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Equipped with DirectCU II which offers 20% cooler and three times quieter performance compared to reference, the GTX650TI-DC2T-1GD5 runs at core and memory clock speeds of 1033MHz and 5400MHz respectively, and features precise DIGI+ VRM digital voltage control, Super Alloy Power components, and GPU Tweak utility.
Two weeks ago, NVIDIA released its most affordable Kepler graphics card to date, the GeForce GTX 650. Priced at just US$109, the GeForce GTX 650 was designed to provide a Kepler-based entry-level graphics solution for DX11 gaming at full HD 1080p resolution.
While we were generally satisfied with the GTX 650's performance, its GK107 core with just a single GPC (Graphics Processing Cluster) and two SMXs (Streaming Multiprocessor) resulted in a few lackluster scores and, ultimately, we recommended that gamers opting for the GTX 650 may want to compromise on some settings to achieve better frame rates.
the GTX 650 Ti is actually closer in specification to NVIDIA's GTX 660 card. Instead of the GK107 core found in the GTX 650, the GTX 650 Ti utilizes the same GK106 core found on the GTX 660. As such, it uses two GPCs compared to the GTX 650's single unit, and four SMXs compared to the 650's two.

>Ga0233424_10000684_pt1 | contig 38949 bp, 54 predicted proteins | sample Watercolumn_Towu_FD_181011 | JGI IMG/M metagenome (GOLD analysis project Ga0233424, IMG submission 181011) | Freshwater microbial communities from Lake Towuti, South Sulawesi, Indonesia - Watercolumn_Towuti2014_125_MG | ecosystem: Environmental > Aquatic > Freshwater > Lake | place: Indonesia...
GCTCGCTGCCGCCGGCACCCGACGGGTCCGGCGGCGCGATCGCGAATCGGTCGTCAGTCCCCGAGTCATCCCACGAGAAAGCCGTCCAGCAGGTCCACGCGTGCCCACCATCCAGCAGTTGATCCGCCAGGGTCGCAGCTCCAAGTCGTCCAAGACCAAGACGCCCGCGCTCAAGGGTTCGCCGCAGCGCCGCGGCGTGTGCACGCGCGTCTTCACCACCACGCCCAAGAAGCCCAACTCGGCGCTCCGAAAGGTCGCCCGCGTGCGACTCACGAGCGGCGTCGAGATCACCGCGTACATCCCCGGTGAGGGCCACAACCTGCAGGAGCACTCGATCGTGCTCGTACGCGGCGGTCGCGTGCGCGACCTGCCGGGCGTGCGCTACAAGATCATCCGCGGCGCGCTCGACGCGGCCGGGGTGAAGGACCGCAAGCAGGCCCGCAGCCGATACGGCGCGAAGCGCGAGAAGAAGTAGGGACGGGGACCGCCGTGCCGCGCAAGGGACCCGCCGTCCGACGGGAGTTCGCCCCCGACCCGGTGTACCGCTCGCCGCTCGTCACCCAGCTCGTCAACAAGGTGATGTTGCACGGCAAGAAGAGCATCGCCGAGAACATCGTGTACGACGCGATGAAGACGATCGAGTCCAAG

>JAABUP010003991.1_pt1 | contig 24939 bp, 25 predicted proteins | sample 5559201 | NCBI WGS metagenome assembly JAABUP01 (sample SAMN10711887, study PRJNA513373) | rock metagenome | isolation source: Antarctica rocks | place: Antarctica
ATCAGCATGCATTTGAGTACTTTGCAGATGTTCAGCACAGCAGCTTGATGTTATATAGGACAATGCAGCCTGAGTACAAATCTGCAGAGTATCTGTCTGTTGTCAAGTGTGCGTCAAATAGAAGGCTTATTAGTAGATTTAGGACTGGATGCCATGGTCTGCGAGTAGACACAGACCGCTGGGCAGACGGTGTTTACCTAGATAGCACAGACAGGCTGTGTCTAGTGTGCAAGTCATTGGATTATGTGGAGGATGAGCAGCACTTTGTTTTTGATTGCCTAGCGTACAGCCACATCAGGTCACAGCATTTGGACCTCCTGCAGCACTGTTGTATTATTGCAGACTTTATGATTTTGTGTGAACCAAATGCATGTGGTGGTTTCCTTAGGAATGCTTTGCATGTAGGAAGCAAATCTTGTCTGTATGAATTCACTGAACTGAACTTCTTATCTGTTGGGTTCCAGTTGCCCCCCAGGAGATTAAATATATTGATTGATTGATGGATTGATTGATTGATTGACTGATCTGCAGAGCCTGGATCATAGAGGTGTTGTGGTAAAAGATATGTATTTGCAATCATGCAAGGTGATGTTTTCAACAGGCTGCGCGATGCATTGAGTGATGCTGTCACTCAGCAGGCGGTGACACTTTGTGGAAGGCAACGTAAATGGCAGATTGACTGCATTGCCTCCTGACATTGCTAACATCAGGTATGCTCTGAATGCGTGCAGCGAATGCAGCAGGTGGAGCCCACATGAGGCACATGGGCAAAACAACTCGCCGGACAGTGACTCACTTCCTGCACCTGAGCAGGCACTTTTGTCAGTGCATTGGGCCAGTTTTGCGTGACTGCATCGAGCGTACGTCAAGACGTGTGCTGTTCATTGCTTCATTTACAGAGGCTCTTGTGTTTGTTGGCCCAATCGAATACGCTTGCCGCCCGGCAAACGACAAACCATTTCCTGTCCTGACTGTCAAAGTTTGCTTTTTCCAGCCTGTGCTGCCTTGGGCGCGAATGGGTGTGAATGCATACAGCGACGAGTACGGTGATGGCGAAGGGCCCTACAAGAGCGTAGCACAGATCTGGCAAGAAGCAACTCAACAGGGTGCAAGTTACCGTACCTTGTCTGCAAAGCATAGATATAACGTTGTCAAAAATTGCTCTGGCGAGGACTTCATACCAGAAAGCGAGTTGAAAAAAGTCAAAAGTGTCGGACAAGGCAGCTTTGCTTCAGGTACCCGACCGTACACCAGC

As a result, the GTX 650 Ti utilizes 2.54 billion transistors, with 768 CUDA cores and 64 texture units, all twice that found on the GTX 650. However, like the GTX 650, it still uses 16 raster operating units. Core clock speeds are set at 925MHz.
In terms of memory, the GTX 650 Ti uses the same 128-bit memory bus interface as the GTX 650, but has slightly higher clock speeds (5400MHz DDR), which raises memory bandwidth from 80GB/s to 86.4GB/s.
Unfortunately, like the GTX 650, the GTX 650 Ti lacks both GPU Boost (NVIDIA's dynamic overclocking technology), and multi-GPU SLI support. We tabulate how NVIDIA's latest SKU stacks up against the competition right after the photo break:-